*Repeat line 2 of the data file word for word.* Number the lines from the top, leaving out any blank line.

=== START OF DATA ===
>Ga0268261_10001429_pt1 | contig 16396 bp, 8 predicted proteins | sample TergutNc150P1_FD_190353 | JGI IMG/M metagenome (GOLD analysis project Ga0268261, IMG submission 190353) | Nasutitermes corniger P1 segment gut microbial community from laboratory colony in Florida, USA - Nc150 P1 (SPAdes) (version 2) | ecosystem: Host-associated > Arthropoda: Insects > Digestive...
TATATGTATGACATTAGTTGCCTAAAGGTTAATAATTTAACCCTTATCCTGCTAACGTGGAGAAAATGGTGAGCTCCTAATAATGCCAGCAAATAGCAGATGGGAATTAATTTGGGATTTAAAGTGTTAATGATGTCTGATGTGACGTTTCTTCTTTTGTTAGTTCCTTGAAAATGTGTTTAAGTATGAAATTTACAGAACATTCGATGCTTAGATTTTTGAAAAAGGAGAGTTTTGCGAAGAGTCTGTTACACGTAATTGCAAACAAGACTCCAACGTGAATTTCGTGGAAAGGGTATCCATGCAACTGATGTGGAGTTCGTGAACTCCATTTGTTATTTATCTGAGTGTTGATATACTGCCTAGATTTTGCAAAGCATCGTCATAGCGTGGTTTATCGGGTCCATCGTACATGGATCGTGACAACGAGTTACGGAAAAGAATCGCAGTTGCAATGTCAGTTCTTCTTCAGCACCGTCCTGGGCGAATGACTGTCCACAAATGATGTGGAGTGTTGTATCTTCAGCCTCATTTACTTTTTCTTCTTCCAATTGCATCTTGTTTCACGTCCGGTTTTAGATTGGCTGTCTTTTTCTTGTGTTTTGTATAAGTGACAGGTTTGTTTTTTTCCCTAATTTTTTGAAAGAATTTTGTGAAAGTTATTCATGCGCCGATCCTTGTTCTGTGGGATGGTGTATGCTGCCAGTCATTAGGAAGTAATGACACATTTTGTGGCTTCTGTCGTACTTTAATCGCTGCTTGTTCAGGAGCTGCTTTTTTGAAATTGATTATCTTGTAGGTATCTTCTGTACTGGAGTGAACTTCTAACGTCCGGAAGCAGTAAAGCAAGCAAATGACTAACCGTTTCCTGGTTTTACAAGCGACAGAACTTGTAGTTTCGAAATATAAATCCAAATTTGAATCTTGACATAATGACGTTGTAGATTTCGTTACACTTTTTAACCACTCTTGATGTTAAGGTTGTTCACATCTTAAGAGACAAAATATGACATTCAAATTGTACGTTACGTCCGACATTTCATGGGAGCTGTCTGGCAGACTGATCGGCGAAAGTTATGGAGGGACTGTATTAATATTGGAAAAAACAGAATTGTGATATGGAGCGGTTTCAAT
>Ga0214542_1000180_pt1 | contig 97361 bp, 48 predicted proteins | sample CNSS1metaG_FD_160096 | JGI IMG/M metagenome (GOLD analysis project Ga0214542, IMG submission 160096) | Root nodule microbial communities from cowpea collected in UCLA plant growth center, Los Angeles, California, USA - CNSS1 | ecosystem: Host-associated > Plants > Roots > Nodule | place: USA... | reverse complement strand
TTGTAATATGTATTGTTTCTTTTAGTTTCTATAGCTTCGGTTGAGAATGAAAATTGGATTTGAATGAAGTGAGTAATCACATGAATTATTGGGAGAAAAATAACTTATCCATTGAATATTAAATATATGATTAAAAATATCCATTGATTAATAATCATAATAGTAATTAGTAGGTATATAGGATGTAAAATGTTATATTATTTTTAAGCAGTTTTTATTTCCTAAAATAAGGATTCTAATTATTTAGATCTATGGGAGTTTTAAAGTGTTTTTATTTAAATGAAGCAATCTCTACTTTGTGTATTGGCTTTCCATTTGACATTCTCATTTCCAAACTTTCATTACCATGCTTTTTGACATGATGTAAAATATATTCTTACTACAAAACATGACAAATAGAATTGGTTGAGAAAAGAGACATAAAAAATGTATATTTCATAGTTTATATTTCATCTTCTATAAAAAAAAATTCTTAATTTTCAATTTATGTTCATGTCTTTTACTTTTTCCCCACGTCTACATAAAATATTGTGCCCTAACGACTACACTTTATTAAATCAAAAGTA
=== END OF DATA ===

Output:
TATATGTATGACATTAGTTGCCTAAAGGTTAATAATTTAACCCTTATCCTGCTAACGTGGAGAAAATGGTGAGCTCCTAATAATGCCAGCAAATAGCAGATGGGAATTAATTTGGGATTTAAAGTGTTAATGATGTCTGATGTGACGTTTCTTCTTTTGTTAGTTCCTTGAAAATGTGTTTAAGTATGAAATTTACAGAACATTCGATGCTTAGATTTTTGAAAAAGGAGAGTTTTGCGAAGAGTCTGTTACACGTAATTGCAAACAAGACTCCAACGTGAATTTCGTGGAAAGGGTATCCATGCAACTGATGTGGAGTTCGTGAACTCCATTTGTTATTTATCTGAGTGTTGATATACTGCCTAGATTTTGCAAAGCATCGTCATAGCGTGGTTTATCGGGTCCATCGTACATGGATCGTGACAACGAGTTACGGAAAAGAATCGCAGTTGCAATGTCAGTTCTTCTTCAGCACCGTCCTGGGCGAATGACTGTCCACAAATGATGTGGAGTGTTGTATCTTCAGCCTCATTTACTTTTTCTTCTTCCAATTGCATCTTGTTTCACGTCCGGTTTTAGATTGGCTGTCTTTTTCTTGTGTTTTGTATAAGTGACAGGTTTGTTTTTTTCCCTAATTTTTTGAAAGAATTTTGTGAAAGTTATTCATGCGCCGATCCTTGTTCTGTGGGATGGTGTATGCTGCCAGTCATTAGGAAGTAATGACACATTTTGTGGCTTCTGTCGTACTTTAATCGCTGCTTGTTCAGGAGCTGCTTTTTTGAAATTGATTATCTTGTAGGTATCTTCTGTACTGGAGTGAACTTCTAACGTCCGGAAGCAGTAAAGCAAGCAAATGACTAACCGTTTCCTGGTTTTACAAGCGACAGAACTTGTAGTTTCGAAATATAAATCCAAATTTGAATCTTGACATAATGACGTTGTAGATTTCGTTACACTTTTTAACCACTCTTGATGTTAAGGTTGTTCACATCTTAAGAGACAAAATATGACATTCAAATTGTACGTTACGTCCGACATTTCATGGGAGCTGTCTGGCAGACTGATCGGCGAAAGTTATGGAGGGACTGTATTAATATTGGAAAAAACAGAATTGTGATATGGAGCGGTTTCAAT